Photo by Lance Asper on Unsplash

Do I fear going home?

As the end nears,
I wonder about all that is to come.
Though I’ve been there before,
after so many years away
it is now a foreign place.
Though I’ve known the people all my life,
after so many years away
they are now strangers.
I’m overtaken by feelings of not knowing.
Do I fear going home?

I speak to my friends
who have made it to the other side,
and they share their dreads.
Haunted with daily questions
that leave them paralyzed.
They ask themselves:
Do they know my past?
Should I be filled with shame?
Is their judgment upon me?
What are they saying?
Why are they staring?

For me, self reflection.
At night, in the dark I often ponder.
Do I fear going home?

In the end you think of the beginning.
The goal was simple.
Just make it through.
Home is waiting.
The days are fast,
the nights are slow,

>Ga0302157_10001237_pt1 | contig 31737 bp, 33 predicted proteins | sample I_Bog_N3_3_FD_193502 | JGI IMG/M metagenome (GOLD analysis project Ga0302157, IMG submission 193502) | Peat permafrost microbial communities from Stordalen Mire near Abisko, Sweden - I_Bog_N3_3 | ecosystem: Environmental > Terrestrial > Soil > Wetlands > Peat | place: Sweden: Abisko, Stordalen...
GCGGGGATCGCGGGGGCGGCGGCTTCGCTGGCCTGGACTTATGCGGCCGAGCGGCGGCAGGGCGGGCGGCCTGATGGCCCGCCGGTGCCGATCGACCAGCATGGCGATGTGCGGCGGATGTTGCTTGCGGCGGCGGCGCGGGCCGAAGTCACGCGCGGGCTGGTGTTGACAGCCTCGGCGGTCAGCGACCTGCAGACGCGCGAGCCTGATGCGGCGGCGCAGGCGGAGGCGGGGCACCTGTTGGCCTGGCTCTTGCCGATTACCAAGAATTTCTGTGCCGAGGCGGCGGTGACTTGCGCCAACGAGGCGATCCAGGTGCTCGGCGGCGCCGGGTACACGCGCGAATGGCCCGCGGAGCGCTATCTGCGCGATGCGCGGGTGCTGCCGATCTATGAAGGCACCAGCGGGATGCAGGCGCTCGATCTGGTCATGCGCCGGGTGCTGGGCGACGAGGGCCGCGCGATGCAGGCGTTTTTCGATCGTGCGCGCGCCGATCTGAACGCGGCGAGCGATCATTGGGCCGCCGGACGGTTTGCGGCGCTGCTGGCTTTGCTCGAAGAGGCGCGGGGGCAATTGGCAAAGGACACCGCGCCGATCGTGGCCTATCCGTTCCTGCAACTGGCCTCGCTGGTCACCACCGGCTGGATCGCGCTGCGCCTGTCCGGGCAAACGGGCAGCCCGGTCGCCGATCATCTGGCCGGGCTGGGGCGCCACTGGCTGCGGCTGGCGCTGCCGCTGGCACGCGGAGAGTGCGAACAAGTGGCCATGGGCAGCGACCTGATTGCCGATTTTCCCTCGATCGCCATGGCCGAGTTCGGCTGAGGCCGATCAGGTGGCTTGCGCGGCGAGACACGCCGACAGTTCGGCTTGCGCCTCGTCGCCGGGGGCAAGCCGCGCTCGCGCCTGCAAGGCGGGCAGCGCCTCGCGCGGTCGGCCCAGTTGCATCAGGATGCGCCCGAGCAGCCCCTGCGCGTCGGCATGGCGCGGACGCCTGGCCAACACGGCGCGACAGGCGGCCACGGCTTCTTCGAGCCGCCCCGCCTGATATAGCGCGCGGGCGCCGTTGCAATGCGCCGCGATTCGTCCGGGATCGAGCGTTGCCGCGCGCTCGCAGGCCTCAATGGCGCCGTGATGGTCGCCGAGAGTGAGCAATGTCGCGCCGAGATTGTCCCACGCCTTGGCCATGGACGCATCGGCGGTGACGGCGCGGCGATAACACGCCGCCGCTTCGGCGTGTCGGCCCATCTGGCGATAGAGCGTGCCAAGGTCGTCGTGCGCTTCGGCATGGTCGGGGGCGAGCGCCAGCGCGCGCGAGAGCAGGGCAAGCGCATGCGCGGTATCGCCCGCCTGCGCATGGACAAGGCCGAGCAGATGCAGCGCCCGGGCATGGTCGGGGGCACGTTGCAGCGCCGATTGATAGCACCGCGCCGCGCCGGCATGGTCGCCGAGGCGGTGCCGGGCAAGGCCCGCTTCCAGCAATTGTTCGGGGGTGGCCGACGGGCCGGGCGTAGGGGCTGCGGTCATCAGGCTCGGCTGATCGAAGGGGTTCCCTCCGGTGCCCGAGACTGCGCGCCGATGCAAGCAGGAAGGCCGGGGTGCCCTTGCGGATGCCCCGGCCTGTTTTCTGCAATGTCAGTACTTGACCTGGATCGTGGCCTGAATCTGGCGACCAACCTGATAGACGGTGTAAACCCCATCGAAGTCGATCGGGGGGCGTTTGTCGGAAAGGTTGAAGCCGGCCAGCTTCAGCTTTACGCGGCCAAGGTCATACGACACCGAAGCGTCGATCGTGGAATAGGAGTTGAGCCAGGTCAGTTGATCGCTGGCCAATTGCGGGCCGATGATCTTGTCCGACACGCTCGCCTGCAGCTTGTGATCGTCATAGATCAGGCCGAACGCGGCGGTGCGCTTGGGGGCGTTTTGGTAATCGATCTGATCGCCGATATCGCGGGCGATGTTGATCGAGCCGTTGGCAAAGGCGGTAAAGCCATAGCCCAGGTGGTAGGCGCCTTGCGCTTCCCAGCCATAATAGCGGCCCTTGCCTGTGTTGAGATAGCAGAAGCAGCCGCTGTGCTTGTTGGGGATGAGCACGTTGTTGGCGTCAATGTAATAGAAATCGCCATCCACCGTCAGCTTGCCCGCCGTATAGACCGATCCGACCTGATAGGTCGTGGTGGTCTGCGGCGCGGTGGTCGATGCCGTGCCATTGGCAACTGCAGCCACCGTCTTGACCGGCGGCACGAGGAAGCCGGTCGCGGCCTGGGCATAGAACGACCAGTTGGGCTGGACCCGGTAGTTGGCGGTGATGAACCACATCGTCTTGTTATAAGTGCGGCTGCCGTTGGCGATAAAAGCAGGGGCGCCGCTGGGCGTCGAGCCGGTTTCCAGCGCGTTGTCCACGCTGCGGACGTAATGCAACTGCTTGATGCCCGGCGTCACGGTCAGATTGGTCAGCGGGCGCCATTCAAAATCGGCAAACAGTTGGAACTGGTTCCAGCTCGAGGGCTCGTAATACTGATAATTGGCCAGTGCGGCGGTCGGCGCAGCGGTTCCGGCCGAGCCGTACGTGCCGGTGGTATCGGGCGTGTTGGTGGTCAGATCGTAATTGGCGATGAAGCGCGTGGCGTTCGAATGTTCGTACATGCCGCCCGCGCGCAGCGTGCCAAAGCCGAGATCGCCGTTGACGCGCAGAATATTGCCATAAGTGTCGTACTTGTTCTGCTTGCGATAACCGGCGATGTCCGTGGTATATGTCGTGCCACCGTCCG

and the years still pass.
Conflicted!
Time flies in the blink of an eye,
yet it feels slower than the longest winter’s night.
I made it.
Still I fear not getting home.

I strive and I fight.
With tightly shut eyes,
in my thoughts I’m consumed by darkness.
Will they know my past?
Will shame overcome me?
Will their judgment engulf me?
Will their words sting,
and their eyes pierce through me?

At night, in the dark I often ponder.
This foreign place, filled with strangers.
Is it still my home?
Will I make it?
After so many years,
the end is only the beginning,
and still I wonder:

Do I fear going home?

Disclaimer: The views in this article are those of the author. Prison Journalism Project has verified the writer’s identity and basic facts such as the names of institutions mentioned.

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Joel Negrón

Joel Negrón is a Puerto Rican writer with an associate and bachelor’s degree. He aspires to earn a master’s degree and work in the social justice field when he is released. He has been incarcerated in New Jersey since the mid-2000s.